Waterproof, dustproof and crushproof. The Pelican #1660 is perfect for hauling gear whether it is in the back of the truck or on an airplane. Note the heavy duty carry handles, reinforced padlock holes, wheels and drag handle.
You will remember a few months ago I wrote about a hunt we were on in Southeastern Arizona with the film crew of the new show Meateater. One of the things that impressed me was the amount of gear that those guys traveled with and how difficult it must be to manage that whole process. I am planning a few trips in the near future so I started playing with some ideas on what to take with me and how to take it on a plane then transfer it to a rental vehicle or helicopter. More on that later.
At the same time, I have been looking for some sort of an upgrade from the cheap Rubbermaid Actionpackers I have been using as truck boxes. Thanks to a number of readers and the good folks at Pelican, I have found what I was looking for.
Pelican is world renowned for making top notch instrument cases and I have always appreciated their products but they also make foot locker size gear trunks for the U.S. and Canadian military. The model #1660s pictured above measure 29×20.75×17.5 externally. Not only are they significantly bigger than my 24 gallon Actionpackers but they are infinitely more protective and will carry everything I have except for two items. Due to their length, I have to carry my scoped rifle and full size ice axe in a separate Pelican #1720 case.
The #1660 case features double throw latches, piano hinges, automatic pressure equalization valve, a lifetime guarantee and comes with lid and floor foam as well as three layers of Pick ‘N’ Pluck customizable foam. They come in three colors; Desert Tan, Black and OD Green.
Forgive me if I gush (a little uncharacteristic for me I know) but these cases are, in a word, awesome. Yes, I am going with awesome. They are big, burly and super cool. Best of all, they work as advertised. Strike that. They work better than advertised. If you value your gear these are the containers you gotta have. Period.
UPDATE – I know, because you have written and told me so, that some of you have already purchased these big boxes. I have been using them in the truck but also flown with them so I thought I would tell you how it has worked out for me. I only fly Southwest Airlines so this info applies to them, you will have to figure out how things work with other carriers and let me know.
SWA allows “oversize” baggage to be checked onto passenger flights as long as they meet the following criteria. Weight has to be less than 100 lbs and the sum of the height, width and depth must be less than 80 inches. Southwest charges $50 for for the privilege which I don’t think is unreasonable considering the alternatives.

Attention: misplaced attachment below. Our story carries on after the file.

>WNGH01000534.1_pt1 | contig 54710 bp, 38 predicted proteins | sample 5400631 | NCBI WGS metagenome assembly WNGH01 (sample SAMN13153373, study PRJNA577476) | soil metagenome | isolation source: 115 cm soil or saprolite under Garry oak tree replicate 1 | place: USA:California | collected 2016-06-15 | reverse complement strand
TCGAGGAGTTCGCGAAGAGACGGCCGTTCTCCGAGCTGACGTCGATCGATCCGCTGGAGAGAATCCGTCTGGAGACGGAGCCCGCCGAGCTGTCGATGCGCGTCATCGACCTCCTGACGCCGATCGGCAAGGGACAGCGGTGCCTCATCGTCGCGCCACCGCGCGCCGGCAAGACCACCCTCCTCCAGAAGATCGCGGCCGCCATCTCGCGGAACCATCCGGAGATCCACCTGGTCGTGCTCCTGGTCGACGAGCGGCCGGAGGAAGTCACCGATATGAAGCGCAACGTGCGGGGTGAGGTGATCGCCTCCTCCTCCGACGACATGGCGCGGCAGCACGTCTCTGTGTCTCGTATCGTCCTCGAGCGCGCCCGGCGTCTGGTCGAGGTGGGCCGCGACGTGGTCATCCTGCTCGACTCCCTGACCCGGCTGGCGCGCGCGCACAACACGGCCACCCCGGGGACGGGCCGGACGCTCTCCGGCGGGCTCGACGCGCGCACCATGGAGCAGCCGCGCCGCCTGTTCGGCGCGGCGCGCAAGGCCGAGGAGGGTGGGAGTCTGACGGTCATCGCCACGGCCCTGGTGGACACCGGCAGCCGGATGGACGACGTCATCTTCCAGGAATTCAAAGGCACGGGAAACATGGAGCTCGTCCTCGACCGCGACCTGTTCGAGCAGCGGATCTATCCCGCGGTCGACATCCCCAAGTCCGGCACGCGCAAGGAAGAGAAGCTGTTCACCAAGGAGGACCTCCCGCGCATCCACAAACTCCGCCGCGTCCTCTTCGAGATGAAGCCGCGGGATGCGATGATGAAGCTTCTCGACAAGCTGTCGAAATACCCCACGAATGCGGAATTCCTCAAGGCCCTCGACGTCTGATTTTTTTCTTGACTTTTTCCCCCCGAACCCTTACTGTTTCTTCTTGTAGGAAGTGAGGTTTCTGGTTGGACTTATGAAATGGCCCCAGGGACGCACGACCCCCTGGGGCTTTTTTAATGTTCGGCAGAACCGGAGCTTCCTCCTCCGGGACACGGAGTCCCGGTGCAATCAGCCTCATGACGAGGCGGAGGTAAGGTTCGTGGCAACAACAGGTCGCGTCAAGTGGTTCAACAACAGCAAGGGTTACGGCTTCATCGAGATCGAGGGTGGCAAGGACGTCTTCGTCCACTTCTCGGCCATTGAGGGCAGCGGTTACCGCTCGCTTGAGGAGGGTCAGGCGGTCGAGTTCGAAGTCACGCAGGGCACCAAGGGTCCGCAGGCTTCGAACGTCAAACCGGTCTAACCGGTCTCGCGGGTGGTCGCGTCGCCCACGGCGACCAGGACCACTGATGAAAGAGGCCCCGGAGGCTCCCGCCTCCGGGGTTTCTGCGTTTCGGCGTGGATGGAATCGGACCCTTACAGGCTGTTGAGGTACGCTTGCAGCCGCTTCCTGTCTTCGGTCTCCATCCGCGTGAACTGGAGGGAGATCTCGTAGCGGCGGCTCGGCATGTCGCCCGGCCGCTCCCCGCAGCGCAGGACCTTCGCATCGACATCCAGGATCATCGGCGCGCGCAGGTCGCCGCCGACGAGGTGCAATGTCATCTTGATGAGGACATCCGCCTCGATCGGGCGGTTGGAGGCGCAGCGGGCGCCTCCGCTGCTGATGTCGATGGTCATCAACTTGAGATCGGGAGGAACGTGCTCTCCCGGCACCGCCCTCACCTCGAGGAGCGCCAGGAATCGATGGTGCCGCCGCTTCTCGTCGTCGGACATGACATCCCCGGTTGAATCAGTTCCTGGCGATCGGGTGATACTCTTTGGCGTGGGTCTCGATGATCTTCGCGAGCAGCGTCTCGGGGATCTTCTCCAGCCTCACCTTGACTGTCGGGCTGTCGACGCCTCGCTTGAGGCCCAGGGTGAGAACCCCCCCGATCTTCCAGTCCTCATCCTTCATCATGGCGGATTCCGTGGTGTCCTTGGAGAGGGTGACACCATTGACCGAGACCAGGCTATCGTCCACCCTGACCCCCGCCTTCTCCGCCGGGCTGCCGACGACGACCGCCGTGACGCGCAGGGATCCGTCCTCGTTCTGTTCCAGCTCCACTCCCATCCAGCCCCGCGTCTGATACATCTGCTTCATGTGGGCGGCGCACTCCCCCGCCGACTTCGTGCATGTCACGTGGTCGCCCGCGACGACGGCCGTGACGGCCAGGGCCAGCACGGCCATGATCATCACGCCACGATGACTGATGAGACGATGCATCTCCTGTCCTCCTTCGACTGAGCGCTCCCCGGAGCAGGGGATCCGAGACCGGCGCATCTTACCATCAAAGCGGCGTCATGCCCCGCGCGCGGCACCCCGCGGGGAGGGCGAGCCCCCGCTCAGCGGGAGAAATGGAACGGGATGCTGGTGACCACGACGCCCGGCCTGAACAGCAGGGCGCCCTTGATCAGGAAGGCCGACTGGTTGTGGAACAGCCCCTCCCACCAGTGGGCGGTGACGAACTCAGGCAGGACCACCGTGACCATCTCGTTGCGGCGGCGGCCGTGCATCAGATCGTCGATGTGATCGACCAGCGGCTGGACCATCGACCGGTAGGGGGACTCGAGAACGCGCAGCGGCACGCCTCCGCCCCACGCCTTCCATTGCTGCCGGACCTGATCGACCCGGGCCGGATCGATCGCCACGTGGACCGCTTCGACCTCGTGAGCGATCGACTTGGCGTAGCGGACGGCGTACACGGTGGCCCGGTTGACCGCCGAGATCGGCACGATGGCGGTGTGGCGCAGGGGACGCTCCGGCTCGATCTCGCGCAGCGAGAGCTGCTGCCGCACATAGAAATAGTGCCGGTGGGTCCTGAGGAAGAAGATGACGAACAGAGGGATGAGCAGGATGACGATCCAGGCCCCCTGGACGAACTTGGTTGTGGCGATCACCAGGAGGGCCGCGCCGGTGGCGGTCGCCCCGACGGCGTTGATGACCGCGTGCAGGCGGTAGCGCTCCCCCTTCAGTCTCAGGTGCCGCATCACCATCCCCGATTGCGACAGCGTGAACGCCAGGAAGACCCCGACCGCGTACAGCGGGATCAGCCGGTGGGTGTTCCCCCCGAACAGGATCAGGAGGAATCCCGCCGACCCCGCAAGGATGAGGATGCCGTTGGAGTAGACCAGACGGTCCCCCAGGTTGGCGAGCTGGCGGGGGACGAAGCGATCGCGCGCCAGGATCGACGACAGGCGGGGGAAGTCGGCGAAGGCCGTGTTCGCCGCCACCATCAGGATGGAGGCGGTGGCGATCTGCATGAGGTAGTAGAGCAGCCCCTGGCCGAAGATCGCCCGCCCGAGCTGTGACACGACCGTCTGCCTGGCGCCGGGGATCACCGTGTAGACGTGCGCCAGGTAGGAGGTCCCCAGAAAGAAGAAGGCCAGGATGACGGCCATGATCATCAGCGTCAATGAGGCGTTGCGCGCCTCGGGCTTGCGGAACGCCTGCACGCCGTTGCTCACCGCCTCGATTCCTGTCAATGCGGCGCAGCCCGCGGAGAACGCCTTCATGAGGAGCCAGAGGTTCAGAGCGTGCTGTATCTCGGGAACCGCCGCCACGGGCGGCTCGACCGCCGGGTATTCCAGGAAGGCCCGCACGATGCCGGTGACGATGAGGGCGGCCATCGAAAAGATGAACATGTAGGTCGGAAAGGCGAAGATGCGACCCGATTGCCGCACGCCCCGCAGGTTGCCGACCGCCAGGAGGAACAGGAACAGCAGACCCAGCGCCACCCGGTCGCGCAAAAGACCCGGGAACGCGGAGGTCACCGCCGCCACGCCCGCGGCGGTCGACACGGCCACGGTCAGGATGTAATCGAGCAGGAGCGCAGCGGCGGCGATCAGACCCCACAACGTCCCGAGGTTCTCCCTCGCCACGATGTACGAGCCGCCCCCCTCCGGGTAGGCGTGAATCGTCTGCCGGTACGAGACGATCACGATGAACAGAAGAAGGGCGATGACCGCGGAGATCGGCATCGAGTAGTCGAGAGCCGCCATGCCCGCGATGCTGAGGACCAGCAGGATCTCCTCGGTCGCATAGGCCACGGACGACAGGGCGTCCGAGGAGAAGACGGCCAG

There is a catch though, sometimes. The TSA says that if the box is flipped over on its top with the wheels forward, it can go on the conveyor belt behind the ticket agents. If it goes on that belt, it is x-rayed but not opened and examined by hand. If the counter agent you happen to draw does not know that or if she is in a particularly rotten mood (that doesn’t happen much at SWA which is one reason why I fly them exclusively) because it’s Valentines day (true story) then you get to go spend some time with the people in royal blue whom I guarantee will never get your stuff back in the box the way you had it if they get it all back in at all…and thanks to Osama Bin jackass and his groupies once they open the case you are not allowed to come near it let alone help them put your valuable equipment back in the big Pelican. Bottom line is that this can be done successfully and the 1660 cases work very well but it can be a challenging process so, be nice, pick your ticket agent wisely and do your best to cope with the buffoonery.
Oh, one last thing. The TSA has zero, I say again ZERO sense of humor in these matters so don’t go there with your comments or you won’t be going anywhere for a while.
UPDATE 2 – Here are a couple other suggestions that might help. Print out and carry the specs on the Pelican 1660 case so there is no question of its actual dimensions. Go to the SWA website, print out and carry the checked baggage policy, it is only one page. Leave some extra room inside the case so that when the TSA puts everything back in it doesn’t have to be done perfectly to work. Again, once they open it, it is off limits to you. Lastly, consider sending it as cargo. Good luck.
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